Eddy Merckx loved to fiddle. In the dark of the early hours, if he couldn’t sleep, he used to go down to his workshop and tinker with his bikes. In the middle of races, he sometimes got off to adjust his saddle height or angle — he carried the relevant tools in a jersey pocket at all times.
In this regard (if in no other) he has common ground with my other favourite barrel-chested bikie, my friend Bernard. He acquired a new bike recently, and every ride with him now consists of stopping and waiting and stopping again while he tweaks, un-tweaks, re-tweaks, and searches for dropped Allen keys in long grass verges.
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“Why don’t you just set it up the same as your other bikes?” I asked.
“Because every bike is different,” he said. “You have to find the saddle height that works with each one. You can’t just use the same saddle height and reach on all of them. It depends on frame compliance, tube profiles, fork rake. The optimum is different for every frame, wheel, tyre… I’m not a barbarian.”
“Just wait till I get this set up right. Then you’ll be in trouble.”
Adjust a bit more…
Bernard’s love of fiddling extends far beyond his bike-fit. He constantly adjusts everything: training, diet, riding position, chain lube composition, bar tape wrapping pattern, you name it.
He is convinced that every change is going to be the big one. Anyone else would assess the effectiveness of the innovations with some sort of medium-term performance monitoring, like how fast they can get up a local hill, or a time trial PB. Bernard does not do it this way.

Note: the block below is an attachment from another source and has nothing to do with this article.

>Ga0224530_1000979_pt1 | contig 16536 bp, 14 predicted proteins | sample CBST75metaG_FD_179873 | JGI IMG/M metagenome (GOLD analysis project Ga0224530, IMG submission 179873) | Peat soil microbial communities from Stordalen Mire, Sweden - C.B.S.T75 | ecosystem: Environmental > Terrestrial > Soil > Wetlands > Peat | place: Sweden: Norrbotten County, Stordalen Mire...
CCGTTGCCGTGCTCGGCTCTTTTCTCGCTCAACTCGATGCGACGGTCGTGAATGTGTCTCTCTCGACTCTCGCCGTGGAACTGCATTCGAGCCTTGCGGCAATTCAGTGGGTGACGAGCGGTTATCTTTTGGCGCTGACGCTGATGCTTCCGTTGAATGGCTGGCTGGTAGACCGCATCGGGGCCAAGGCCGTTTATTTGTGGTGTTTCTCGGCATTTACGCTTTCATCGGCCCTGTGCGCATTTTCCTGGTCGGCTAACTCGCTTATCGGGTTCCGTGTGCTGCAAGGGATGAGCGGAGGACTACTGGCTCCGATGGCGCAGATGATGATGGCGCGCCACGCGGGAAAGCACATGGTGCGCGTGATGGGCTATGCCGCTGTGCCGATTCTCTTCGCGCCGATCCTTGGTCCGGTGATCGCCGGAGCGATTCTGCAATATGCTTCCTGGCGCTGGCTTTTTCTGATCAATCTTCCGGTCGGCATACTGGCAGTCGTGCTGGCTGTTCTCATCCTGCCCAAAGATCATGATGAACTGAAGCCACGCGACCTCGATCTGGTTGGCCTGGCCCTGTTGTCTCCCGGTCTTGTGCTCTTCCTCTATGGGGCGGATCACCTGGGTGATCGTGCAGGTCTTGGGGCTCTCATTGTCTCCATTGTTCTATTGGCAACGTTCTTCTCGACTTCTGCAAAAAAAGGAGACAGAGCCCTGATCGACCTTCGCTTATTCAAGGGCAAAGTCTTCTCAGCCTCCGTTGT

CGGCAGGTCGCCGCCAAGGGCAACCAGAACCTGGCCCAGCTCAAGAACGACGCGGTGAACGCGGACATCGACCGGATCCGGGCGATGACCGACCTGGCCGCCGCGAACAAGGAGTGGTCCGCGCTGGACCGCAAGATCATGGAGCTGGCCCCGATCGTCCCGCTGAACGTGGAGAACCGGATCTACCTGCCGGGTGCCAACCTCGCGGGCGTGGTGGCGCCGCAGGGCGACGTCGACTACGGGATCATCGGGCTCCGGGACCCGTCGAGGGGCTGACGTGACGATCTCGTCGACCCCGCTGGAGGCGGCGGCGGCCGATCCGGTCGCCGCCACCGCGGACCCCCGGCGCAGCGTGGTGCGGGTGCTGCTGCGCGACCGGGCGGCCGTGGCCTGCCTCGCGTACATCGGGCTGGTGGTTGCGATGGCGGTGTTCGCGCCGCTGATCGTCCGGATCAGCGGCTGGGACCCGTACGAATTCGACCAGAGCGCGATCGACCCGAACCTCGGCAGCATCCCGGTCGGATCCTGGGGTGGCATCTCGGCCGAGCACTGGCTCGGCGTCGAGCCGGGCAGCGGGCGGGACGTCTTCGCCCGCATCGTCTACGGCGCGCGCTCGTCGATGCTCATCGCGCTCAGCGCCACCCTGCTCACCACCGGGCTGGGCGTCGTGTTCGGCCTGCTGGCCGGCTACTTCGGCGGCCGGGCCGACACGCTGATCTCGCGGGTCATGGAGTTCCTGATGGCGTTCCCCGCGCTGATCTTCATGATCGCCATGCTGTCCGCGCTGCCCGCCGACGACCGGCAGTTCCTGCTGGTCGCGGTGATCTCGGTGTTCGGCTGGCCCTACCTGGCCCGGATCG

“This is going to be brilliant,” he once announced, as he emerged from the toilet just before a race.
“If I don’t set a PB today I never will: my pee was so red I had to reassure the guy at the next urinal that I wasn’t dying.”
This was in the midst of his beetroot-juice-as-an-aid-to-performance infatuation, and he was convinced that if the side effects were that vivid, the supposed speed-increasing effects were going to be astonishing.
They weren’t, although he was so busy basking in his scarlet urine that I don’t think he noticed.
He is the same with training. Every alteration will be the difference between him and Chris Froome. “I’ve increased the recovery time by 10 per cent and added another two efforts to the set,” he’ll announce.
This will be followed by the inevitable report: “I was sick twice and couldn’t walk properly for two hours afterwards. Great session.”
Again, the side effects are the main attraction. I think Bernard’s conviction is that if a training protocol is unpleasant enough, or a diet fad inconvenient enough, or a supplement disgusting enough, then that on its own is more than enough evidence that it works.
He tried a supplement called beta-alanine a couple of years ago, which made him itch all over. He adored it. When I asked him if he thought it had increased his threshold power, he looked momentarily baffled, before saying he didn’t really know. He abandoned it when he discovered a weird body-building supplement that made his ears go red.
I almost envy him. The whole thing gives him an optimism that is denied to those of us who long ago realised that there wasn’t really an easy way. I know that to get fit I need to do a lot of riding, and that at least some of it is likely to be pretty dull.
Bernie, on the other hand, has faith that there is a magic shortcut, and that to find it all he has to do is go out and do a whole lot of training.